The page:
The Peru diary: Last meal in Lima

Rosa Nautica restaurant

Rosa Nautica restaurant

Back to Lima, and to my favourite restaurant on the Pacific Ocean, Rosa Nautica, for lunch. It is the most amazing place, with excellent food, and a great atmosphere, with the waves lapping gently on the pier. As we ate lunch the whole reason for our journey came together, and we remembered what these girls had really come here for – to change the things that didn’t work in their lives, and initiate the things that could work. It’s not a magic wand but taking a trip like this is a powerful insight into your own psyche, and into what you could be doing to bring you happiness, fulfilment, and positivity.

Now back to my story about the alligator. Peter, the owner of the lodge in the Iquitos jungle, joined us for lunch. He asked if I had enjoyed the food at the lodge, and I replied that I was surprised to have seen alligator on the menu. I asked how long he’d had it in the river, because two of our group had also thought they’d spotted one when we were on our way to see the Bora Bora tribe (I’d told them it was probably a log).

He said ‘what do you mean?’ Then the light went on and he said, ‘oh my God’. Peter owns a reptile park in the jungle – and two years ago twenty alligators had escaped. He had assumed that they’d all been eaten by the locals – but no, they’d obviously found a new home. I couldn’t stop laughing – I was hysterical at the fact that he’d changed the whole ecosystem of that river without even realising.

It was a long flight home, but we hit the ground running the next day as Simply Healing was full of detoxers, new friends and old friends, and it felt a little bit like my ‘retirement’ had been a nice diversion – fun while it lasted! But watch this space, Peru could be a two-yearly regular trip…

Of course, we still have so many stories about Peru to share – look out for snippets on our blog soon.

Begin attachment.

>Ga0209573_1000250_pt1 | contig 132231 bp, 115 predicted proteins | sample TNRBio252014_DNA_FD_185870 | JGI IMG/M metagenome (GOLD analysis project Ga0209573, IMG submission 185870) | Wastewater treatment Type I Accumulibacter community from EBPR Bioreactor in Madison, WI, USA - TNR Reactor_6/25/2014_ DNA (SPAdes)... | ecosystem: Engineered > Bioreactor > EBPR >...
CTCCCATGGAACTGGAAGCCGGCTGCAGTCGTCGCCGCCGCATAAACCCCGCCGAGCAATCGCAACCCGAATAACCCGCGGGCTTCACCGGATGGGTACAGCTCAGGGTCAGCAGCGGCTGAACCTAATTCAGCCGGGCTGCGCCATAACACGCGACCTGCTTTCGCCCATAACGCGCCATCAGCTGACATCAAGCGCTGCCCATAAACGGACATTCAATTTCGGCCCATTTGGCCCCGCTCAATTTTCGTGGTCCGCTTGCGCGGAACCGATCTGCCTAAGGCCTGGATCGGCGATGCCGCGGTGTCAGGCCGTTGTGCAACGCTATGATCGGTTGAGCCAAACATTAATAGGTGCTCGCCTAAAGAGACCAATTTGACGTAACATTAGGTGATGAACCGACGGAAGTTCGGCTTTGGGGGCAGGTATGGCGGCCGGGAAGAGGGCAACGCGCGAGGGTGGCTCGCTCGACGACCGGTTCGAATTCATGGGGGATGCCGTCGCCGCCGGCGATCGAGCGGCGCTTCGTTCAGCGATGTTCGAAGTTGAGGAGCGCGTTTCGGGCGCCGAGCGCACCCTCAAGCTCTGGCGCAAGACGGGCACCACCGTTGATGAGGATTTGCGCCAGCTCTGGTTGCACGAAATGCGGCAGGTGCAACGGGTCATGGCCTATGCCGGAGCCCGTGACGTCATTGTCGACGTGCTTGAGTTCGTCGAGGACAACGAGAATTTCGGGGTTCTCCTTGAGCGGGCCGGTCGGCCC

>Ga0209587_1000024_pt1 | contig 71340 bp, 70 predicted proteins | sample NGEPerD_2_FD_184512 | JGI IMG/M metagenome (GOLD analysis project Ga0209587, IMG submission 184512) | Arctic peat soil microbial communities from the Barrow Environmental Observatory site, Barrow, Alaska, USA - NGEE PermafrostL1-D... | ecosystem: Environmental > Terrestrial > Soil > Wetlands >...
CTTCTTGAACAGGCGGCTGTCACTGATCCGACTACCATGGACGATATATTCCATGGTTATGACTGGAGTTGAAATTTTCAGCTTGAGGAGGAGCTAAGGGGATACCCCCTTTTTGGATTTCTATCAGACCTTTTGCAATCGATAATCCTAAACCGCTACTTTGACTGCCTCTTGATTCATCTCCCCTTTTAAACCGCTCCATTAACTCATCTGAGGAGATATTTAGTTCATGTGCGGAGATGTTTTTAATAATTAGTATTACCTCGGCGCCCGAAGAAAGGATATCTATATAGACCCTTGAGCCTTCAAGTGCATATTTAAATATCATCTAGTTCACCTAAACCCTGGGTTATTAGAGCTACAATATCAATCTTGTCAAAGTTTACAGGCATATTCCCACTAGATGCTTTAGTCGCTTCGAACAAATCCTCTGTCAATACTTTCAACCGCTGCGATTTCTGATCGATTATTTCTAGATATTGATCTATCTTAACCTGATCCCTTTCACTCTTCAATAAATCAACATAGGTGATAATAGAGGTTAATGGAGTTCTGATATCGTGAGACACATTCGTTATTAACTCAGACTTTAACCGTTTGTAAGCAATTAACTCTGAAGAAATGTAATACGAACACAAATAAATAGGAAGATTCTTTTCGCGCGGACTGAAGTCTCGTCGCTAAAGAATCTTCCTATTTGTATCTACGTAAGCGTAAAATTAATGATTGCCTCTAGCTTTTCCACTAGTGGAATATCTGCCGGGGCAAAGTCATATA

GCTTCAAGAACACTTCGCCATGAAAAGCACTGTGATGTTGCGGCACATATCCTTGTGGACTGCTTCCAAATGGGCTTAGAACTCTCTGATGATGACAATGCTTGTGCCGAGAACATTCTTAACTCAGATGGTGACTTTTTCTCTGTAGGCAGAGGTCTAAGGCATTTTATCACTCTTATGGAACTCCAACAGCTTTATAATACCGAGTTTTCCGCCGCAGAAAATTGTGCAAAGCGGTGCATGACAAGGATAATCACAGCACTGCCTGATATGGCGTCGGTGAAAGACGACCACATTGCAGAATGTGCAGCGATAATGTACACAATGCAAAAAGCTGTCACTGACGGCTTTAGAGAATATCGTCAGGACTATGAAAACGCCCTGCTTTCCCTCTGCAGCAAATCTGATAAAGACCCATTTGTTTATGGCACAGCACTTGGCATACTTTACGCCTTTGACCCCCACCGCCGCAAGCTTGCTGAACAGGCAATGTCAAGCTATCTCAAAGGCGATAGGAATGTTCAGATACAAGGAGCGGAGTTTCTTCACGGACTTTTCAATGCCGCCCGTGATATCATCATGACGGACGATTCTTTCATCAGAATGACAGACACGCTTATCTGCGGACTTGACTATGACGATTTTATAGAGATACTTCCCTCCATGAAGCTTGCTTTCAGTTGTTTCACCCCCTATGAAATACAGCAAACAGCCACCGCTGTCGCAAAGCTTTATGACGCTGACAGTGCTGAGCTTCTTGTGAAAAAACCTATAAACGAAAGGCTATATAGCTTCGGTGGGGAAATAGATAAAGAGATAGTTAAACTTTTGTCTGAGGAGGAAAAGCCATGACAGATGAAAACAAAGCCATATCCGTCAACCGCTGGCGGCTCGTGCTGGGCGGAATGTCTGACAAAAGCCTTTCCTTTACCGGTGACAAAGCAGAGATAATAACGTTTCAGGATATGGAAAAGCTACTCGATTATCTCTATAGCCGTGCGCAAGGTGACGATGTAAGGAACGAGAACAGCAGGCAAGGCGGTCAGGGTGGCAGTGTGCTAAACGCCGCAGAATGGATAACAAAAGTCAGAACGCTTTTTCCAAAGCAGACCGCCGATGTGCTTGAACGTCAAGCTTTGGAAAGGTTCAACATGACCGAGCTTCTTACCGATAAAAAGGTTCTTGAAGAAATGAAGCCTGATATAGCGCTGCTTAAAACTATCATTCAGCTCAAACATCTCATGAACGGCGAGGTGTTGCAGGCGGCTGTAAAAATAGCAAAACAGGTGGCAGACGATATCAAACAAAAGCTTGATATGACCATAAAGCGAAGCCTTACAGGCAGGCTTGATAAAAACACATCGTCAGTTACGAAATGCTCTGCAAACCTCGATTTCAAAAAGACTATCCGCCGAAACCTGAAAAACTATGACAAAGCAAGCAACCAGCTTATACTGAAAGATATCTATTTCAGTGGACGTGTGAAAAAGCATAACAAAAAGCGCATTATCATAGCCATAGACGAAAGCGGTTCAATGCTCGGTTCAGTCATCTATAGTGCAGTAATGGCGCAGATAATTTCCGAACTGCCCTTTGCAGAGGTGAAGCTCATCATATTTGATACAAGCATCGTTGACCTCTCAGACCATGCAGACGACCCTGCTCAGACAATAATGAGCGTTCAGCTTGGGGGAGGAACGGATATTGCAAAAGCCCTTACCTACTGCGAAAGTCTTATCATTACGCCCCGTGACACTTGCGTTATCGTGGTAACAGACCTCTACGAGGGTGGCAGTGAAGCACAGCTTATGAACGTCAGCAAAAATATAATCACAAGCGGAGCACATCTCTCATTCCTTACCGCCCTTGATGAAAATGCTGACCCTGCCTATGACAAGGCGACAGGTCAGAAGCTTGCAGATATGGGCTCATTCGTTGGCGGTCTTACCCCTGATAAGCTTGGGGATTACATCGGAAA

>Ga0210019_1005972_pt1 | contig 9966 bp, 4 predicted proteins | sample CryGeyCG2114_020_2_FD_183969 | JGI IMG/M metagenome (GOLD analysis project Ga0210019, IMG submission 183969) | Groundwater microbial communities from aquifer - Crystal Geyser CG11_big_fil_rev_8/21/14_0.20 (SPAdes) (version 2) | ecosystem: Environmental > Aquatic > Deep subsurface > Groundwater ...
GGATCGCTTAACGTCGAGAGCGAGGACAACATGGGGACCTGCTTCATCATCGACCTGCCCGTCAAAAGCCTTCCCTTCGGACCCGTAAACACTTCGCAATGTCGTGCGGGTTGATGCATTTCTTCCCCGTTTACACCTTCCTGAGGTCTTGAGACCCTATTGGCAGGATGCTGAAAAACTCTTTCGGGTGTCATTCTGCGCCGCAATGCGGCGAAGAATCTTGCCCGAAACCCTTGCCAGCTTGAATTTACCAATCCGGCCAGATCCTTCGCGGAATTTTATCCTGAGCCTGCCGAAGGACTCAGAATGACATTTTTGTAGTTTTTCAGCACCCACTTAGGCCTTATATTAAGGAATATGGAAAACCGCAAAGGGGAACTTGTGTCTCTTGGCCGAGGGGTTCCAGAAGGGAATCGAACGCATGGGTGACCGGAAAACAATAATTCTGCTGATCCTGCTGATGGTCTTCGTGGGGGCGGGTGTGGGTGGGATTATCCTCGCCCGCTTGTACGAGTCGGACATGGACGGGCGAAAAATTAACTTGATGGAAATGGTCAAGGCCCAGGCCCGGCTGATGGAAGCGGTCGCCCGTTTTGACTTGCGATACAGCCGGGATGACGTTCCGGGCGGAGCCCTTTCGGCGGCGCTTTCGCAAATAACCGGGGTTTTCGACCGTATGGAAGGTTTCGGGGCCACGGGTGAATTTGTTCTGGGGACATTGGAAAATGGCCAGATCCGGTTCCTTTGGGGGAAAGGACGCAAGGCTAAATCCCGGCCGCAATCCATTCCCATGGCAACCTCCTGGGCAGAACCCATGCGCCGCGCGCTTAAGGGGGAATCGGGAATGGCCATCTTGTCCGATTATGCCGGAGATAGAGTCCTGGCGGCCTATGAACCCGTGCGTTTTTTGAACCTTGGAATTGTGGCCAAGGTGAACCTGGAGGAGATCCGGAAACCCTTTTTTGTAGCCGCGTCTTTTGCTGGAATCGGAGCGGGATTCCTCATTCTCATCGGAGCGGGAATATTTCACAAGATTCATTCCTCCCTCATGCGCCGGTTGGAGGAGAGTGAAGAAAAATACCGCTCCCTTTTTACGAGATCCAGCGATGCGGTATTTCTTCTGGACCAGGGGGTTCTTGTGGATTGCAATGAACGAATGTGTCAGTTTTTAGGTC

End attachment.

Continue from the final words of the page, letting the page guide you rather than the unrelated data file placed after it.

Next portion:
The Peru diary: Lima


Now the dust has settled, I’ve had time to get my thoughts together on my experience of taking a group on a healing journey to Peru recently. Over the next few days, I’ll be sharing my Peru diary, kicking off with Lima…


Have you noticed that there’s a certain smell to certain countries? There was definitely a familiar aroma when we landed in Lima, bringing back lots of old memories to me of the time when the airport was little more than a small building with a control tower. The first thing I noticed on arriving at this swish international airport was how clean and tidy everything was, how smart the cars were, and how happy everybody looked. Over the years I’d seen this country move from the worst poverty that I had ever encountered to prosperity, and I was really happy to see this transition.

Our Peru team: Edith and Eric, and our drivers and staff, had been waiting in the heat and as we came through the gates they were as delighted to see me as I was delighted to see them. And of course we had six years of chatter to catch up on so we were straight into our normal routine.

Our first port of call was Iquitos – the jungle, the Amazon River, the sounds, the smells, the excitement of the travellers. So much to show them, so much to tell them, but I felt it was best just to leave them for a while to absorb it all. On the way the driver decided to park the bus in a small dip and as my little legs couldn’t reach up everyone had great fun trying to hoist me on the bus. And with shrieks of laughter, the fun began.

When we reached the lodge, comments from the girls were ‘this is paradise’, ‘heavenly’, ‘amazing’. So I knew that they would feel comfortable in my little domain. Ayahuasca ceremonies were part of the detox. The group were asked to detox at least four days before they took part, and the whole process when they were there was about eating lightly and drinking lots of liquid. The ceremony was conducted by a man who I trust implicitly and have done for 24 years. He arrived from deep in the jungle to meet us. (How do you get in touch with a person like that? Well, in this modern world he’s got an email address)! He was happy to see us, happy to reconnect with me, and he told me that he had occasionally sent out a thought that one day I would come back. And here I was.

Meeting the Bora Bora tribe

Meeting the Bora Bora tribe

We had four days doing things in the jungle – fishing, walking, dancing with the Bora Bora tribe, finding out about medicinal herbs and plants, lazing in hammocks, swimming in the most amazing jungle pool, and visiting schools, seeing what we started working on years ago that is now established. Our first supper was alligator, to my surprise. In all the years I’d been going to Iquitos I’d never heard of alligator in this part of the river, and as they had some kayaks for the use of guests I was alarmed. So I made sure none of my group got into the kayaks, and this story unfolded on the very last day… stay tuned to find out what happened.